All About Japan

7 Samurai Spots in Tokyo & Surrounding Areas

| Samurai , Tokyo

If our week of samurai articles has rekindled your samurai dreams, now's the time to go out experience the days of bushido with your own eyes! And you don't even have to go far from Tokyo to do so!

1. The Samurai Museum

No samurai trip is complete without a visit to the Samurai Museum! Located in Shinjuku, the museum not only displays samurai memorabilia such as swords and armor, it also lets you relive the thrill of being a samurai through its "Experience" offers, which include a photo shoot in samurai costumes, calligraphy lessons and sword practice. Admission, which covers the cost of the exhibitions and a sword battle performance, is ¥1,800 for adults, ¥800 for kids and free for kids under 3 years old. For more information, check the museum's website here.

2. Taira no Masakado (aka "Headless Samurai") Tomb

This spot was already featured in our article "Japan's 8 Creepiest Shrines & Temples," but if you need to refresh your memory here's the story:

Taira no Masakado (903? - 940) was a samurai who controlled part of the Kanto region and led a rebellion against the Kyoto central government. People in the government didn't take this very well, so the revolt was quickly sedated and Masakado and his followers were killed. Masakado was then decapitated, and his head showed off in the streets as a warning to everyone. Apparently, this action spurred Masakado's spirit to become enraged at the humiliation, and it began haunting the streets.

From there, his head somehow found a way to Shibasaki, a small fishing village which later became part of Tokyo, and was buried in the current spot (near Otemachi Station). In 1309, a monument called Masakado no Kubizuka (the Mound of Masakado's Head) was built to appease the angry spirit. In the 1920s, after the Great Kanto Earthquake, Tokyoites tried to move the head and the monument in view of new land development in the area, but that didn't sit well with the spirit and, in a short period of time, many people connected with the project got seriously injured or died. As a result, you still can see the small shrine sitting in Tokyo's asphalt jungle, near Exit C5 of Otemachi Station.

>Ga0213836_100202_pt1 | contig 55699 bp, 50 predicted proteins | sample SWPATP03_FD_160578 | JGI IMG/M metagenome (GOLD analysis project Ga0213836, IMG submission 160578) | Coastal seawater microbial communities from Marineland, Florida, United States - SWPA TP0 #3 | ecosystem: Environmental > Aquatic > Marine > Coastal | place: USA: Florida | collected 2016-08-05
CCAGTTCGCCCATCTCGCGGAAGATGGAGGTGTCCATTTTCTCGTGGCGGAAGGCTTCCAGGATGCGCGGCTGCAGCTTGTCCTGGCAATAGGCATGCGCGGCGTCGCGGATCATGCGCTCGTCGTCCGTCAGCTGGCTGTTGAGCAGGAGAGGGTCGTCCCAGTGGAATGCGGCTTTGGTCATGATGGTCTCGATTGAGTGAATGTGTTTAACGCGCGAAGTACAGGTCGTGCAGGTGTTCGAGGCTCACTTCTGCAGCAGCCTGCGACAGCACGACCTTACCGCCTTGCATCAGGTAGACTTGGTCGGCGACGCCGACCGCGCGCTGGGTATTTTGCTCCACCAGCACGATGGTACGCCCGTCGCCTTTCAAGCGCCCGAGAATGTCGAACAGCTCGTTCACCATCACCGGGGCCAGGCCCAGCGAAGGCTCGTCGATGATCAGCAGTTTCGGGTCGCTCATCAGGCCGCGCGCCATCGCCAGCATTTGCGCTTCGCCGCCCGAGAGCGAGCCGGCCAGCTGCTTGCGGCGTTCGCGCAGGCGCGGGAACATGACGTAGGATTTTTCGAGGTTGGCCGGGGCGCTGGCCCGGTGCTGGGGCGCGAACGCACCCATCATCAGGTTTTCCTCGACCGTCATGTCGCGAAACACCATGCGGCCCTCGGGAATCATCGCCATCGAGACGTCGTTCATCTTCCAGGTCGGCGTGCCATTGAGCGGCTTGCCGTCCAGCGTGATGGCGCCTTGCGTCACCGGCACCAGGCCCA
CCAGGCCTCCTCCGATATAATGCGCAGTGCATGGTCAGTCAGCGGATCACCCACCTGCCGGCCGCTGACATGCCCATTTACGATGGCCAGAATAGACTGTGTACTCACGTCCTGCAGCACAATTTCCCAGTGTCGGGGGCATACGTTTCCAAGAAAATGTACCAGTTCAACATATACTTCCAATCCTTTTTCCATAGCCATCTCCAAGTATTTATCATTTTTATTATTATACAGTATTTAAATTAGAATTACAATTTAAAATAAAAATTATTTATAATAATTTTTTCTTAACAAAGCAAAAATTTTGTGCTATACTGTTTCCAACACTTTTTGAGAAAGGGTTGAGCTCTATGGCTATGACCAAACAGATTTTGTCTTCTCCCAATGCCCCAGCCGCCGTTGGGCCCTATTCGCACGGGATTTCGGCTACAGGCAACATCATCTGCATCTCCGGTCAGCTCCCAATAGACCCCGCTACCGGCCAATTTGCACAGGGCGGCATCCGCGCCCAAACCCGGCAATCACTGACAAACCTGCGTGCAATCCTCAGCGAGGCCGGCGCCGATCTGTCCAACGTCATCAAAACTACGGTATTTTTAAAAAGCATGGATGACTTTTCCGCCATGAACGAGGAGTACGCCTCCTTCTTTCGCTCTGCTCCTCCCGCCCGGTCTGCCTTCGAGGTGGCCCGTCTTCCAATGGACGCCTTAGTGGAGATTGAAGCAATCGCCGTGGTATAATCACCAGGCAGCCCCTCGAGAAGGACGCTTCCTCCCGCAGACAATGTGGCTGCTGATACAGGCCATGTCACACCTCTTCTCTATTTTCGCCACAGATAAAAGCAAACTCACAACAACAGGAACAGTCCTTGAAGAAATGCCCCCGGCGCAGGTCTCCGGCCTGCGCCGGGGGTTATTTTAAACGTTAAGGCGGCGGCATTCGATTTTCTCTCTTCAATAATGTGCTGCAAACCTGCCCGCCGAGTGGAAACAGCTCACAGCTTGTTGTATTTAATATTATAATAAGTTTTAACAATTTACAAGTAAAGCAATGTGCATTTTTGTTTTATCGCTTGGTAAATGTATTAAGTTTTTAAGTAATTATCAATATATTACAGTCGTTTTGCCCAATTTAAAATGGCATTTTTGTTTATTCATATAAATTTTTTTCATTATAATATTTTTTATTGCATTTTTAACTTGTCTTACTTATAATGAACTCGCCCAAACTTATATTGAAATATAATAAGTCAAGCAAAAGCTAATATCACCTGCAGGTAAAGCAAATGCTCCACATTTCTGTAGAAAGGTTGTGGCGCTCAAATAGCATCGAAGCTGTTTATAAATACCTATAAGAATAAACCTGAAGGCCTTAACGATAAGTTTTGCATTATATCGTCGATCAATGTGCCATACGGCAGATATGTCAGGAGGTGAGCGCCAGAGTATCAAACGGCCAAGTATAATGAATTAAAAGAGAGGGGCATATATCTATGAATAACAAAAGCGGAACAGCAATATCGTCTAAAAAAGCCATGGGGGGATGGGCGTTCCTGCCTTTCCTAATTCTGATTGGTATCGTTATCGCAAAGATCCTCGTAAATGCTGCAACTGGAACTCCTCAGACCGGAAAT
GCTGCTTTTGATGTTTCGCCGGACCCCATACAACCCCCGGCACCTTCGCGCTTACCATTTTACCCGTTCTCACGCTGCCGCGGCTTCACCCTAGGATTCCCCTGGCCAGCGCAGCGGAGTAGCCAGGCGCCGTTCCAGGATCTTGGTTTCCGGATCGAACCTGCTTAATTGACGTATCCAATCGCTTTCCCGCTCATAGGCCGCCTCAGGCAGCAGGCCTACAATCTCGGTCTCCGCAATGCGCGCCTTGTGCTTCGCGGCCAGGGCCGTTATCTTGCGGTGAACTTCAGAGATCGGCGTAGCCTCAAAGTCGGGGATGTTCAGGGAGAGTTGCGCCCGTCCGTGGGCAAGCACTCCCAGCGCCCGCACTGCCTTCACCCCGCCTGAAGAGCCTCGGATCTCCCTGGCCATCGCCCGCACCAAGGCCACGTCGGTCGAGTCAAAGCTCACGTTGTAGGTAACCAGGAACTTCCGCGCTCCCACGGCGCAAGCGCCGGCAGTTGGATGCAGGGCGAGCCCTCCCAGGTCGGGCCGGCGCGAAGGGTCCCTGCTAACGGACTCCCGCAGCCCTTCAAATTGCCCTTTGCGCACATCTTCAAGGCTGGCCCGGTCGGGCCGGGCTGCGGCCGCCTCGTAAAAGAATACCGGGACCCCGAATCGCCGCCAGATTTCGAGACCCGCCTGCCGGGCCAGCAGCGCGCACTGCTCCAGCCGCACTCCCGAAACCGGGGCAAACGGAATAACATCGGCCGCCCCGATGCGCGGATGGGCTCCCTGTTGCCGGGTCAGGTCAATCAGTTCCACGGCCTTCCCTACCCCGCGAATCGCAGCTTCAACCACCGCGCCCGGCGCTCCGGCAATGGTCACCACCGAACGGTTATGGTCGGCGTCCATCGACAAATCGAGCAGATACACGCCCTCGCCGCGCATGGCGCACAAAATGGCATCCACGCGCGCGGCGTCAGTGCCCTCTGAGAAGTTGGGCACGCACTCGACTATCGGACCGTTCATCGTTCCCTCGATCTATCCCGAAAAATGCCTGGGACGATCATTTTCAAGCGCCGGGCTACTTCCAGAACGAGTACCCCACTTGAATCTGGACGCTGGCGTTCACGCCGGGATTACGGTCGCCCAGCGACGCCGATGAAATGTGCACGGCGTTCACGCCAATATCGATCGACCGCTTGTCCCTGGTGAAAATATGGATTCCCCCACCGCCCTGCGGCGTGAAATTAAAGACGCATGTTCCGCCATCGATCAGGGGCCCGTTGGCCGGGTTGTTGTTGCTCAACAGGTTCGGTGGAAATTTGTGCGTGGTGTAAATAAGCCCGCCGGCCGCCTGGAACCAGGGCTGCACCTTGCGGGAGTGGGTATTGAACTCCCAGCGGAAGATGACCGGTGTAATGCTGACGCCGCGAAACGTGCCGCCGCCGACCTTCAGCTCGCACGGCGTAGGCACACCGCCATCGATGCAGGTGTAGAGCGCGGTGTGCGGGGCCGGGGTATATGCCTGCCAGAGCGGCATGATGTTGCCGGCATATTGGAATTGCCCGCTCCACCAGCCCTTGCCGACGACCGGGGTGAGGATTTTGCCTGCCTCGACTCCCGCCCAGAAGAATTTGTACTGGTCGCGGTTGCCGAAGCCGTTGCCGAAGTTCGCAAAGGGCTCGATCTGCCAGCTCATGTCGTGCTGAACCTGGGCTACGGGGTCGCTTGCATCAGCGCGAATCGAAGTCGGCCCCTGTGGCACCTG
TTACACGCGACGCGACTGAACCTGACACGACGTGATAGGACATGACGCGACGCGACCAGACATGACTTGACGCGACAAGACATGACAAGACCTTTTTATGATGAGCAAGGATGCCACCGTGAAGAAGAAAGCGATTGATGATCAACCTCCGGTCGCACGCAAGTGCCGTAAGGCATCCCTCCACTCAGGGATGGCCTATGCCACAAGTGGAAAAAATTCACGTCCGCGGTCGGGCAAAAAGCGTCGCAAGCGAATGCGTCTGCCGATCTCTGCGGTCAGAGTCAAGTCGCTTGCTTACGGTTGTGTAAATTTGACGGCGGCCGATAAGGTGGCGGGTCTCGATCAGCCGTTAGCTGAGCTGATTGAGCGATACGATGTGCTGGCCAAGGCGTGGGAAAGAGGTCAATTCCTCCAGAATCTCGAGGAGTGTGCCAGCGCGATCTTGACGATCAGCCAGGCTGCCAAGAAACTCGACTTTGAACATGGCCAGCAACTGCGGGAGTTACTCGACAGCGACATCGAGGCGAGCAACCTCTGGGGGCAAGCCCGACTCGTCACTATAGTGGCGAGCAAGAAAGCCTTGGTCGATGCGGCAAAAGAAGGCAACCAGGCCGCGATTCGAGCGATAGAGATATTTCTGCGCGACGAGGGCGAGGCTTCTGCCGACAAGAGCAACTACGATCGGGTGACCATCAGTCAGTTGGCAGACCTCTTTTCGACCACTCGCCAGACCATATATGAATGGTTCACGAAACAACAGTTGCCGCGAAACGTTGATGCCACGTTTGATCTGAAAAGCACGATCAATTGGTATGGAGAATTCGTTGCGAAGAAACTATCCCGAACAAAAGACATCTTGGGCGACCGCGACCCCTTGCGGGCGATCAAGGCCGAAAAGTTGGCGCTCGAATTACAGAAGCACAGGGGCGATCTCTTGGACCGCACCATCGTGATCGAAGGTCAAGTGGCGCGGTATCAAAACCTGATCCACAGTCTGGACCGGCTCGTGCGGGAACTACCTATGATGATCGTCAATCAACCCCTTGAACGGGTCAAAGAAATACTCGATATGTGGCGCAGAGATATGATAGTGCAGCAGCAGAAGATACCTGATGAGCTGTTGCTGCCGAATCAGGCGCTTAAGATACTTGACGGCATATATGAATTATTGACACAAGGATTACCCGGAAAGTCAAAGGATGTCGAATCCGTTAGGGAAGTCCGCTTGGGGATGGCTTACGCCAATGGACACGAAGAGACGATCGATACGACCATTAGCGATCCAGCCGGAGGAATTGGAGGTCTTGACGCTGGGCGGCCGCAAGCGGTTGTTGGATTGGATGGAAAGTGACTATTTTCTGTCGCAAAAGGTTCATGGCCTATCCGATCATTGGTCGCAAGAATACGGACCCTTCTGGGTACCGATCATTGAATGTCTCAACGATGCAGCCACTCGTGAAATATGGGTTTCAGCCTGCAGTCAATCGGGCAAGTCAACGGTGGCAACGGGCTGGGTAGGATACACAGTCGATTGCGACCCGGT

3. The Tombs of the 47 Ronin

The tale of the 47 Ronin is one of the most famous historical stories of Japan and has been adapted in countless creative works, including a blockbuster movie featuring Keanu Reeves. The story is also known as the "Ako Incident" (赤穂事件, ako jiken) or "Ako Vendetta."

As the story goes, 47 samurai were serving their daimyo (feudal lord) Asano Naganori, but when he was unjustly condemned, stripped of all his riches and forced to commit seppuku (ritual suicide), they were suddenly left without leader and thus became ronin (samurai without a master). While there are various reasons behind the forced suicide, they all seem to link back to the arrogant attitude of a powerful official called Kira Kozuke-no-Suke Yoshinaka, who was supposed to instruct Asano about court etiquette. The story claims that Kira became angered by Asano when he refused to offer him bribes (in some other versions, he considered the gifts offered to him to compensate his instruction were considered insufficient). Kira kept treating Asano harshly and one day, when the latter got called "country boor with no manners" by the former, Asano assaulted Kira with a dagger and mutilated his face. While Kira's wound was not serious, the attack happened in Edo Castle, were violence was completely forbidden, and for this offense, Asano was sentenced to death by seppuku.

While Asano had around 300 men under his command, 47 of them—led by Oishi Kuranosuke—refused to let the incident go unavenged, even knowing that they would be punished if they acted in any way against Kira. Since they knew Kira was highly guarded and would be suspicious of them, they dispersed and for two years pretended to be regular people, such as tradesmen or monks, or even homeless drunkards. When Kira eventually let his guard down, the samurai gathered and attacked his mansion, killing him and cutting off his head.

After the incident, the 47 ronin were also obliged to commit seppuku. They were buried on the grounds of Sengaku-ji Temple (near Shinagawa Station), in front of the tomb of their master, where they still can be visited today. The temple also includes a museum, called "Akogishi Kinenkan," where you can see the armor and weapons the ronin wore to the attack. These were mostly handmade as buying them would have raised suspicions. There are also some interesting statues at the temple, including a bronze one dedicated to leader Oishi Kuranosuke, pictured while holding a scroll with the names of the 47 ronin, and 47 mannequins dedicated to each one of the ronin (on the second floor of the museum).